Red wine being poured in Paris. Photo: FRED DUFOUR/AFP/Getty Images
Show Hide image

An inspired sommelier loves two things at least as much as wine: people and stories

I’ve nothing against celebrated wines: enormous care and attention goes into their creation. Still, a little imagination is a heavenly thing.

The road to hell may be paved with good intentions or, more likely, a slew of spoiled ballot papers, but I’ve always maintained that the path to heaven is overlaid with good wine lists, floating enticingly towards that Great Restaurant in the Sky in which, if I manage not to insult too many people in this life, I hope to spend eternity.

My candidates for celestial beverage menus are not, generally, those Bible-thick tomes, bursting with famous names, that have nearly as many champagnes and Bordeaux as they have zeros at the end of their average bottle price. I’ve nothing against celebrated wines: a restaurant that’s trying to carve out a place at the top of the culinary totem pole must offer them, and enormous care and attention goes into their creation. Still, a little imagination is a heavenly thing, and an inspired sommelier loves two things at least as much as wine: people and stories. Without the former, it’s all just fermented grape juice. And a good story, like fine crystal, cups and holds the liquid, readying the mind for the treat the mouth is preparing to deliver.

At Enoteca, the two-Michelin-starred restaurant in Hotel Arts Barcelona, I admired a page-long list of Priorats, the powerful red wines from a hill south-west of the city so steep that many vines are tended by donkey. It wasn’t the only page of Priorats: Florian David, the young head sommelier, says that some diners wish to drink only Catalan wines, and Priorat is the region’s grand cru (it is the sole Spanish wine region to hold the top-rung DOC status, other than Rioja).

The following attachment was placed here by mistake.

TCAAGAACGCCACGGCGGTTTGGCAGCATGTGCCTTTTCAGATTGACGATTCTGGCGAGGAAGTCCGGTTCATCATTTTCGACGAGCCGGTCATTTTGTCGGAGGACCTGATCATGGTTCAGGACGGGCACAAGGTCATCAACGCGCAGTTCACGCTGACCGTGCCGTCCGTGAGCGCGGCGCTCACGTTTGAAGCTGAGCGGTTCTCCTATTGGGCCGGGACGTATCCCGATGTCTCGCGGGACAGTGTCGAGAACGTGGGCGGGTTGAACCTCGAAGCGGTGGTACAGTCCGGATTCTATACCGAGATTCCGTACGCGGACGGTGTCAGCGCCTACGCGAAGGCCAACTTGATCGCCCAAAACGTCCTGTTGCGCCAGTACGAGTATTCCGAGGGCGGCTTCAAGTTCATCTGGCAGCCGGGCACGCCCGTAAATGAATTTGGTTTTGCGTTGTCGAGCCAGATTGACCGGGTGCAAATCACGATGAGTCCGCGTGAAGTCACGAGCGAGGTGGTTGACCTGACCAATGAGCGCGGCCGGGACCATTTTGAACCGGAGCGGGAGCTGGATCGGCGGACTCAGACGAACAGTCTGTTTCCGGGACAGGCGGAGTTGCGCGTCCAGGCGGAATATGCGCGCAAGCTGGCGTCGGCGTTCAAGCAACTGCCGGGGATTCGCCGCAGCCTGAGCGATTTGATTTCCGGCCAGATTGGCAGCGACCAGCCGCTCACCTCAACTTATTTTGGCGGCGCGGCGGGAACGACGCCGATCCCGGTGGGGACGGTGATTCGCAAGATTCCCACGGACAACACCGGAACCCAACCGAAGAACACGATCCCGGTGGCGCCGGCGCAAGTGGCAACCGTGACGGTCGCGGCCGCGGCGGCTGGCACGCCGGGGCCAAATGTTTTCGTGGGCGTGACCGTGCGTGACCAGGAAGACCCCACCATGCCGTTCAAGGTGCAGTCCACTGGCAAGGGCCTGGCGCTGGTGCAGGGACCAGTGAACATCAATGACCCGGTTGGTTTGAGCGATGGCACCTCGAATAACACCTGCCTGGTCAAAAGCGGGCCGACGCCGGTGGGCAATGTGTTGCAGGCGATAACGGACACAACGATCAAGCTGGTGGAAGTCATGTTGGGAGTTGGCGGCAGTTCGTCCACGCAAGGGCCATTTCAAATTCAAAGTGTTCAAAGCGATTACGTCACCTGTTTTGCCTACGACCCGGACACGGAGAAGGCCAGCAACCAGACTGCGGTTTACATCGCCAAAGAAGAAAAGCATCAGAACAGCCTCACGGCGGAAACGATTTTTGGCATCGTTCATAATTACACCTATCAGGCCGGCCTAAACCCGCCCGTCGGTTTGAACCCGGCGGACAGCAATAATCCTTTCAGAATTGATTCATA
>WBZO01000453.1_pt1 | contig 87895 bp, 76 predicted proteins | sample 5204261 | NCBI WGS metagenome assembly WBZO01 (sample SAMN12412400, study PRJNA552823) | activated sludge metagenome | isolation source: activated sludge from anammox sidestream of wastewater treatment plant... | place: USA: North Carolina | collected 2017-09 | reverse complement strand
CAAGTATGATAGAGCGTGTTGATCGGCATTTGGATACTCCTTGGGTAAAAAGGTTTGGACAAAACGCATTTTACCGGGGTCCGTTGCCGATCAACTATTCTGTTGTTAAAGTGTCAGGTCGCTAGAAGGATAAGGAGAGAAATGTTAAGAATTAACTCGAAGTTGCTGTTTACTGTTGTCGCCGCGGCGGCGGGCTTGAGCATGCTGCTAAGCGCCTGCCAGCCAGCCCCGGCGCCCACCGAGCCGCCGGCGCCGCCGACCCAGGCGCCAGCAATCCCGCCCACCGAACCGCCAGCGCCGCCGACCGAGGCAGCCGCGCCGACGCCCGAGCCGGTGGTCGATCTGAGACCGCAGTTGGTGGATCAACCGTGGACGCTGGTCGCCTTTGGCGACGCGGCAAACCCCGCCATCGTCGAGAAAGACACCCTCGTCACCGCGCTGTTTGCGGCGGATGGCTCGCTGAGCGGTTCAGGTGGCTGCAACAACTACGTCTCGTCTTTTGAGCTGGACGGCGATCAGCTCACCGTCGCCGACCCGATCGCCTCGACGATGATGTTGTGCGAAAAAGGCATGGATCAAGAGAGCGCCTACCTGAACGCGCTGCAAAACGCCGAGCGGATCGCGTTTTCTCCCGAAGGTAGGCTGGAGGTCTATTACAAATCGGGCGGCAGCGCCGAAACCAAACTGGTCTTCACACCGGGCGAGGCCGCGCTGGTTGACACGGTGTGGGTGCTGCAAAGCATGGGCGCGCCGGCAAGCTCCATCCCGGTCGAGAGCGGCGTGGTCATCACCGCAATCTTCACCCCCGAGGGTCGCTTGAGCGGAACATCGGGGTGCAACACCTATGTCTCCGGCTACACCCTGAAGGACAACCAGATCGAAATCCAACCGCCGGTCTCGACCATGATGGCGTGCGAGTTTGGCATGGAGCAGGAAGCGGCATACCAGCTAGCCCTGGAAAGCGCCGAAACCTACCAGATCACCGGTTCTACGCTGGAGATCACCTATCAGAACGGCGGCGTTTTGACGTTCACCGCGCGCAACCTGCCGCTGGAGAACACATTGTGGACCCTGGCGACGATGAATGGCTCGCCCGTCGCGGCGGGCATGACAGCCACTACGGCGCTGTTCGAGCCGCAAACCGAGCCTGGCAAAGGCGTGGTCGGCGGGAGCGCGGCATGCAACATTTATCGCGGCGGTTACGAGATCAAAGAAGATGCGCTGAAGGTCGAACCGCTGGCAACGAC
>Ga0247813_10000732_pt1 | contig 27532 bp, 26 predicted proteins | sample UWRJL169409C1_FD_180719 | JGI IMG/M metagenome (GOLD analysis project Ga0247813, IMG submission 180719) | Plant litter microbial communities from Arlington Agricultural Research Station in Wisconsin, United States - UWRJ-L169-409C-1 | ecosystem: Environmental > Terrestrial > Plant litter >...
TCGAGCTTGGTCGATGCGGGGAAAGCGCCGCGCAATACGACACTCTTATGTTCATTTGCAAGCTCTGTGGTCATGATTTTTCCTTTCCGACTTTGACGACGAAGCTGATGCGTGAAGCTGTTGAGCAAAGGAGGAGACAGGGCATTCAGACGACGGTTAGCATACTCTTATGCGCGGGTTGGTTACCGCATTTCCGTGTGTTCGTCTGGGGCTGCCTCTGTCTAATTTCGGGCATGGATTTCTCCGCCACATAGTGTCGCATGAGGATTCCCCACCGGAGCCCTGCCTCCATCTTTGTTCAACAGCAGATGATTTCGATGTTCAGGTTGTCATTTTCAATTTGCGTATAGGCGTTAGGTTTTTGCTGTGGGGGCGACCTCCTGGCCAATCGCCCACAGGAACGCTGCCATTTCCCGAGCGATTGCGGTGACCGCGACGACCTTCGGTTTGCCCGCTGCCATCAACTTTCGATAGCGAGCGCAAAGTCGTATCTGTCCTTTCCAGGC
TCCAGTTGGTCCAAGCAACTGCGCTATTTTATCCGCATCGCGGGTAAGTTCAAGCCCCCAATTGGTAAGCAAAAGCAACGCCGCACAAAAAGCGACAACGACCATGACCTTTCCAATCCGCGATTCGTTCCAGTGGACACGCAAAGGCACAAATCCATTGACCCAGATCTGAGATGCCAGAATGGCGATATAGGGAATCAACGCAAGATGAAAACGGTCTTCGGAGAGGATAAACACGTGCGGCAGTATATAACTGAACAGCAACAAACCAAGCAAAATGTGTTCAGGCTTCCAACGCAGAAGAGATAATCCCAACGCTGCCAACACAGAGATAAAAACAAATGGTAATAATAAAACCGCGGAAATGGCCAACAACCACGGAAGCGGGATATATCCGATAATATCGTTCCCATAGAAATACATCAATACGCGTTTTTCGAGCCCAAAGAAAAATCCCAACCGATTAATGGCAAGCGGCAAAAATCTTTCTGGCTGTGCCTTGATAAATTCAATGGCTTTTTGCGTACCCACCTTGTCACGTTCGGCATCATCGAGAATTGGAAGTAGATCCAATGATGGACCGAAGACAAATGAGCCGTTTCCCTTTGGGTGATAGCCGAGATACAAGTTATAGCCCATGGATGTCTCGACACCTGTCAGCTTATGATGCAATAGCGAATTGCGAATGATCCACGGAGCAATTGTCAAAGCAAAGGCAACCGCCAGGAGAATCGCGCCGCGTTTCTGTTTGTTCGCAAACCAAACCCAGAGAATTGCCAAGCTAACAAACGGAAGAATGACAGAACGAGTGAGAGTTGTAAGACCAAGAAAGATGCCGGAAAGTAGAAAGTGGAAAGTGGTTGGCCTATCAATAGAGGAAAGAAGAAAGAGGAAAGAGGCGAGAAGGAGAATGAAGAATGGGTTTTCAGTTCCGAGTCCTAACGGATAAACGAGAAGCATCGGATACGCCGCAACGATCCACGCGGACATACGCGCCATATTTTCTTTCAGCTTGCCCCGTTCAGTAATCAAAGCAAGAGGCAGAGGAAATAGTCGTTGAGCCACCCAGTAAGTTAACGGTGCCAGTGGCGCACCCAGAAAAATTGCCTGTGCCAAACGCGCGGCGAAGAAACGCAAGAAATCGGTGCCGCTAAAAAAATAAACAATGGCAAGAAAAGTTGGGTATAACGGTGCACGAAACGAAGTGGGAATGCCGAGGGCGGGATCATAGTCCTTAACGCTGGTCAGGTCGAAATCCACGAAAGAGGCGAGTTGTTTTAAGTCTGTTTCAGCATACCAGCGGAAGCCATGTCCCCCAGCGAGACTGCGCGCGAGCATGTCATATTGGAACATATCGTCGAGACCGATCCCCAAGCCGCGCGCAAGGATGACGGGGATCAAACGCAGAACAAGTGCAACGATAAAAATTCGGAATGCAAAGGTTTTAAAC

There are many great Priorats and at Enoteca you can range from a €65 Terroir al Limit Torroja 2012, made by a Bavarian called Dominik Huber, to Daphne Glorian’s renowned Clos Erasmus 2004, which will set you back €1,400. You may, if your group is thirsty or numerous, choose to compare the two, contrasting the Torroja’s Garnatxa-Cariñena blend with the Erasmus’s Garnatxa, Cabernet Sauvignon and Syrah, the last two being international grapes that some consider less appropriate to Priorat’s peculiar slate soils. Combinations of wines, like wine matched with food, enliven as well as educate the palate: this is sensation-seeking of the strictly legal sort – boundary-testing that tastes a hell of a lot better than anything we try as teenagers.

Boldly, we ventured into the wilder reaches of the wine list. David paired tuna escabeche with Thierry Germain’s sharply aromatic L’Insolite Saumur, contrasting it with another, softer Loire Chenin, a Vouvray by Philippe Foreau, whose wines are so good partly, David says, “because he’s crazy about food”.